As crime in New York City rises to the level of crisis seen in the 1970s, Republican mayoral candidate Curtis Sliva argues that his decades of experience leading an unarmed patrol group The Guardian Angels have been overshadowed by Democratic rival Eric Adams to deal with the escalating violence in the Big Apple a year after the start of the “return of the police” movement.
President Biden joins Adams, a retired NYPD captain and current Brooklyn borough president, in a roundtable discussion on gun violence at the White House this week — even though Adams barely won his Democratic primary and there’s still a general election in November. , Sliva told LBL.
“For me, his invitation was purely political,” said Sliva. “It’s almost as if they decided we didn’t want to hear from Republicans, even though Curtis Sliva has more credentials in this area than anyone who attended a White House convention, especially Eric Adams.”
Unlike the other attendees at the Round Table, Sliva has a unique perspective as he is personally a victim of gun violence. He was shot five times in June 1992 on the orders of John Gotti Jr. and the Gambino crime family to John Gotti Sr., and therefore went through four federal trials.
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“I understand that having experienced gun violence problems,” Sliva, who was once shot with a .38 Special handgun, said. “You say ‘gun control, gun control’ because that’s always what comes out of these sessions. That doesn’t do anything to stop the gunman.”
Sliva described the massive increase in crime as a result of budget cuts in the late 1970s, with New York City on the verge of “fiscal collapse”. Fast forward to the present day after New York City first became ground zero for the coronavirus in the US last year, and then saw widespread “defend police” demonstrations. The current escalating violence has also been largely attributed to the NYPD disbanding its plain dress unit in June 2020.
As the newspaper reported in 1971, the NY Daily News, Sliva, a 17-year-old newspaper delivery boy at the time, was recognized by President Nixon for his bravery at the White House after rescuing six people from a burning building on his way to the White House. was. Archives. Sliva was later honored by the New York City Sanitation Commissioner for creating a neighborhood cleanup team called the “Rock Brigade”.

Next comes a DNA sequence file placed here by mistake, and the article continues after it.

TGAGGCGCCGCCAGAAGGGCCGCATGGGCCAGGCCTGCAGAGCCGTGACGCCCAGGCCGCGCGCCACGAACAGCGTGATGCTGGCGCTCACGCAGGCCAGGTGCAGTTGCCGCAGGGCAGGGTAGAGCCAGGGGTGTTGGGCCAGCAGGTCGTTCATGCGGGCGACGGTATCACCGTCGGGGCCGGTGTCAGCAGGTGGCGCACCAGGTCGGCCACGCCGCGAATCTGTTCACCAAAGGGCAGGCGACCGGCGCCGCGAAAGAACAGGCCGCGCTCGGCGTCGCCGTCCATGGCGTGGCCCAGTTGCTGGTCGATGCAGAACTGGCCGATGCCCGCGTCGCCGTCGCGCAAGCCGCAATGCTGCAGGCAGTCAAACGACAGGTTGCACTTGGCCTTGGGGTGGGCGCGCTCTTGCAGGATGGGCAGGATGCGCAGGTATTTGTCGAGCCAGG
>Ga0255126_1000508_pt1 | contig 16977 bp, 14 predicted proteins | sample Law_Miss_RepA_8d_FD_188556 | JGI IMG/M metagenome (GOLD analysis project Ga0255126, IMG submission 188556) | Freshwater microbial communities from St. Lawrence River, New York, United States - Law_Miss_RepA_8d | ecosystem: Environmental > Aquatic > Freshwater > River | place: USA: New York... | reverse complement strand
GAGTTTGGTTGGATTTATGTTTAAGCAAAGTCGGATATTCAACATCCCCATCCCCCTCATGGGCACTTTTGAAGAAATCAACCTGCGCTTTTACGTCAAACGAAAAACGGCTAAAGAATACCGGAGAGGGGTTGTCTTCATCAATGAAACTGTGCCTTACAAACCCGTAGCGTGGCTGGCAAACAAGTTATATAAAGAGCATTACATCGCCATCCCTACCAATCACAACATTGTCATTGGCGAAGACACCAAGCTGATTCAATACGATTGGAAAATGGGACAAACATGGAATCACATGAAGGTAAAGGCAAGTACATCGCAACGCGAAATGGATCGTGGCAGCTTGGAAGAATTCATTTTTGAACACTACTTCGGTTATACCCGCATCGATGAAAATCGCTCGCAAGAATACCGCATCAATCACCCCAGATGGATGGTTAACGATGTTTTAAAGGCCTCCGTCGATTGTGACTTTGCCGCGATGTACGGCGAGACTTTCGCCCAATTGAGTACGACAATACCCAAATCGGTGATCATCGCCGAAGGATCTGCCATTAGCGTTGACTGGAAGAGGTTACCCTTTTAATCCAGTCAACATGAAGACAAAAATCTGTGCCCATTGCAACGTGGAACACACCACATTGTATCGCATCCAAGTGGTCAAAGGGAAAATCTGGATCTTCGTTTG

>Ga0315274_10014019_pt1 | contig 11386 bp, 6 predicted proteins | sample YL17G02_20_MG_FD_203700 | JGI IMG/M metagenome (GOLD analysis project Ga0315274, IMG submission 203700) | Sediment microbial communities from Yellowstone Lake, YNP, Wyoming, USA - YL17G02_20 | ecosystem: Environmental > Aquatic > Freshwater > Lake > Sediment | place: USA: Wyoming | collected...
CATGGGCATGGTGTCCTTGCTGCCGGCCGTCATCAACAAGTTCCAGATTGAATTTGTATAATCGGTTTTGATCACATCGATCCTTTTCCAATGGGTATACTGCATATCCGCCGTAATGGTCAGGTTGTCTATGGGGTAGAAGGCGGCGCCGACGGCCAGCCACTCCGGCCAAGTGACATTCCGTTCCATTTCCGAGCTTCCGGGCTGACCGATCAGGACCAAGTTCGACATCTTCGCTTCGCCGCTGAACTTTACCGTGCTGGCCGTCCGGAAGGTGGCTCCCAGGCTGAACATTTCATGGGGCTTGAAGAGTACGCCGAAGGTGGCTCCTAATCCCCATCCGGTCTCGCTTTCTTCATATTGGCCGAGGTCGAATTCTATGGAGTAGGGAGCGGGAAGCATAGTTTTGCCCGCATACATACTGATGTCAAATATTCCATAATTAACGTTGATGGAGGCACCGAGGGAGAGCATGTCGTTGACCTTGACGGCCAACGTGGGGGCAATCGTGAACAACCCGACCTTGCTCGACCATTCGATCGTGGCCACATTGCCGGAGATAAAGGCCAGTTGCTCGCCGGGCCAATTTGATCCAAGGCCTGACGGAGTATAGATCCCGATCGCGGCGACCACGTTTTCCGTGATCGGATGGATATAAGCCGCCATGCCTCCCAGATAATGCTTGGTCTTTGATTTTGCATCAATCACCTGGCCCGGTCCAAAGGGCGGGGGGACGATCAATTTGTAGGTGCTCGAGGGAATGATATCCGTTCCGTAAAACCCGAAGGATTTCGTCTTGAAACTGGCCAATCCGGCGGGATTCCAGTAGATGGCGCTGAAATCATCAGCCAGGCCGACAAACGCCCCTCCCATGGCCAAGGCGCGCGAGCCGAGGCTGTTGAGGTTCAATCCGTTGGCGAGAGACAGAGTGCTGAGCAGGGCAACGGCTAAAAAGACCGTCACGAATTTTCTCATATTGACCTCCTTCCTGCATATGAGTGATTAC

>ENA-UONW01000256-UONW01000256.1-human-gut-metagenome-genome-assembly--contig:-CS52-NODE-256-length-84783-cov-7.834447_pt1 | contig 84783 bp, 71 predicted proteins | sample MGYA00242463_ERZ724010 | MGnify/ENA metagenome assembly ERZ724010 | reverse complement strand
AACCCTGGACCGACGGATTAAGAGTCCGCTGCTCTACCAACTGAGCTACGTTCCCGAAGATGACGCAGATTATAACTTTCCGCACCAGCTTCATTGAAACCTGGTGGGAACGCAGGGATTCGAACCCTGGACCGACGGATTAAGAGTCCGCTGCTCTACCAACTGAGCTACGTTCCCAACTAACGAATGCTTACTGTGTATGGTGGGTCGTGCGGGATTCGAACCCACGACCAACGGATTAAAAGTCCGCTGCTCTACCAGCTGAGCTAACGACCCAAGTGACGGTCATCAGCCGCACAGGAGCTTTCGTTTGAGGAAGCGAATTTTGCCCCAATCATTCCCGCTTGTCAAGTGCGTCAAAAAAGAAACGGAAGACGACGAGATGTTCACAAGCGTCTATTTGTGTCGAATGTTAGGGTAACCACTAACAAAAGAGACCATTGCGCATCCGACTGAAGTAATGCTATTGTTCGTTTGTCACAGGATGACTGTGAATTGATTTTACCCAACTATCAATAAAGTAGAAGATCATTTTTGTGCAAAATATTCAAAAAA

Speaking to LBL, Sliva described how as a night manager at McDonald’s in the Bronx in the late ’70s, he convinced his employees to start patrolling the subway line as they boarded work. , because the uniformed officers were not patrolling the 4 train. , or what was known as the “Magar Express”.
Sliva said Guardian Angels was an unarmed patrol that made civilian arrests to prevent attacks, fights and things that could lead to further violence. Convinced that his work would earn him the Congressional Medal of Honor, Sliva said he was surprised when New York City Mayor Ed Koch alerted him to “Hell’s Angels” at the time, calling them “Hell’s Angels”.
Police unions had also convinced their members that our presence would affect their job security, “so they started a period of harassment against us,” Sliva said. As the Bronx was burning and people were pouring out, gangs seizing control also saw their patrols as opponents.
“No matter where we turned, if it wasn’t the gang members who were a problem for us, it was the police,” he said. “And yet we were trying to keep people safe and secure.”
In 1985, communities requested the services of Guardian Angels as violence continued in parks and in the subway system, but their relationship with the police remained strained. And the problem did not improve under the administration of another Democratic mayor, David Dinkins. It wasn’t until Rudy Giuliani became mayor that the Guardian Angels were really embraced.